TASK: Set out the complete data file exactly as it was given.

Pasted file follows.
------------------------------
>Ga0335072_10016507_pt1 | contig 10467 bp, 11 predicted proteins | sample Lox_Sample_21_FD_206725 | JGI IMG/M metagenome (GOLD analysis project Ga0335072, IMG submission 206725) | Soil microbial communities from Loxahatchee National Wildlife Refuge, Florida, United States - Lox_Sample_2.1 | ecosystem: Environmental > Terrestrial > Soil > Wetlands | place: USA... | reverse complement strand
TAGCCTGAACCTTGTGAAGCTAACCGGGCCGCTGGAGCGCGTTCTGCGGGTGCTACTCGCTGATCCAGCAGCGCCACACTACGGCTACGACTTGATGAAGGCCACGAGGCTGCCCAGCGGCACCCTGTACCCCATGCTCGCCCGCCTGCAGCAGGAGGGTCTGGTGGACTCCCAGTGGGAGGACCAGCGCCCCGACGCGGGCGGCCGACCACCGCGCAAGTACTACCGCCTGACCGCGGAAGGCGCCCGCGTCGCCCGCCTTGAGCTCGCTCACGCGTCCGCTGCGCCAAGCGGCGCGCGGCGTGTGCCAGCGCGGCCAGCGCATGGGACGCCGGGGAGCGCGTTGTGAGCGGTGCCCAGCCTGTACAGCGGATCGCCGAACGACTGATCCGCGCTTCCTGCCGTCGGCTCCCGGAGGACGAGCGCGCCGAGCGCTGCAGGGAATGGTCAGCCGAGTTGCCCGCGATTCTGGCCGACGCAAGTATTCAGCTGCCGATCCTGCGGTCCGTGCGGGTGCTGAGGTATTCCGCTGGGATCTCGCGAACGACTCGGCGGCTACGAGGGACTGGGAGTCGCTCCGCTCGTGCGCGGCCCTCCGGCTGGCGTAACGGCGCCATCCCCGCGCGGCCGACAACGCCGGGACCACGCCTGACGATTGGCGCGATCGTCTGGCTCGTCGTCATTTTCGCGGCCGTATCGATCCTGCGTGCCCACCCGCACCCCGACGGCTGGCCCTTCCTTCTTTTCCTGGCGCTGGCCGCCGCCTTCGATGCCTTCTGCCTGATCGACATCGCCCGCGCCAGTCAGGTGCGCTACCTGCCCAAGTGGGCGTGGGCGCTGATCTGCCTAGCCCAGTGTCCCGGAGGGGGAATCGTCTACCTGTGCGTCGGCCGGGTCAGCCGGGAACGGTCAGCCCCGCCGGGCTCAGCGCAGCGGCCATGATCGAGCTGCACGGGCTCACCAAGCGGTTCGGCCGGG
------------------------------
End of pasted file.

>Ga0335072_10016507_pt1 | contig 10467 bp, 11 predicted proteins | sample Lox_Sample_21_FD_206725 | JGI IMG/M metagenome (GOLD analysis project Ga0335072, IMG submission 206725) | Soil microbial communities from Loxahatchee National Wildlife Refuge, Florida, United States - Lox_Sample_2.1 | ecosystem: Environmental > Terrestrial > Soil > Wetlands | place: USA... | reverse complement strand
TAGCCTGAACCTTGTGAAGCTAACCGGGCCGCTGGAGCGCGTTCTGCGGGTGCTACTCGCTGATCCAGCAGCGCCACACTACGGCTACGACTTGATGAAGGCCACGAGGCTGCCCAGCGGCACCCTGTACCCCATGCTCGCCCGCCTGCAGCAGGAGGGTCTGGTGGACTCCCAGTGGGAGGACCAGCGCCCCGACGCGGGCGGCCGACCACCGCGCAAGTACTACCGCCTGACCGCGGAAGGCGCCCGCGTCGCCCGCCTTGAGCTCGCTCACGCGTCCGCTGCGCCAAGCGGCGCGCGGCGTGTGCCAGCGCGGCCAGCGCATGGGACGCCGGGGAGCGCGTTGTGAGCGGTGCCCAGCCTGTACAGCGGATCGCCGAACGACTGATCCGCGCTTCCTGCCGTCGGCTCCCGGAGGACGAGCGCGCCGAGCGCTGCAGGGAATGGTCAGCCGAGTTGCCCGCGATTCTGGCCGACGCAAGTATTCAGCTGCCGATCCTGCGGTCCGTGCGGGTGCTGAGGTATTCCGCTGGGATCTCGCGAACGACTCGGCGGCTACGAGGGACTGGGAGTCGCTCCGCTCGTGCGCGGCCCTCCGGCTGGCGTAACGGCGCCATCCCCGCGCGGCCGACAACGCCGGGACCACGCCTGACGATTGGCGCGATCGTCTGGCTCGTCGTCATTTTCGCGGCCGTATCGATCCTGCGTGCCCACCCGCACCCCGACGGCTGGCCCTTCCTTCTTTTCCTGGCGCTGGCCGCCGCCTTCGATGCCTTCTGCCTGATCGACATCGCCCGCGCCAGTCAGGTGCGCTACCTGCCCAAGTGGGCGTGGGCGCTGATCTGCCTAGCCCAGTGTCCCGGAGGGGGAATCGTCTACCTGTGCGTCGGCCGGGTCAGCCGGGAACGGTCAGCCCCGCCGGGCTCAGCGCAGCGGCCATGATCGAGCTGCACGGGCTCACCAAGCGGTTCGGCCGGG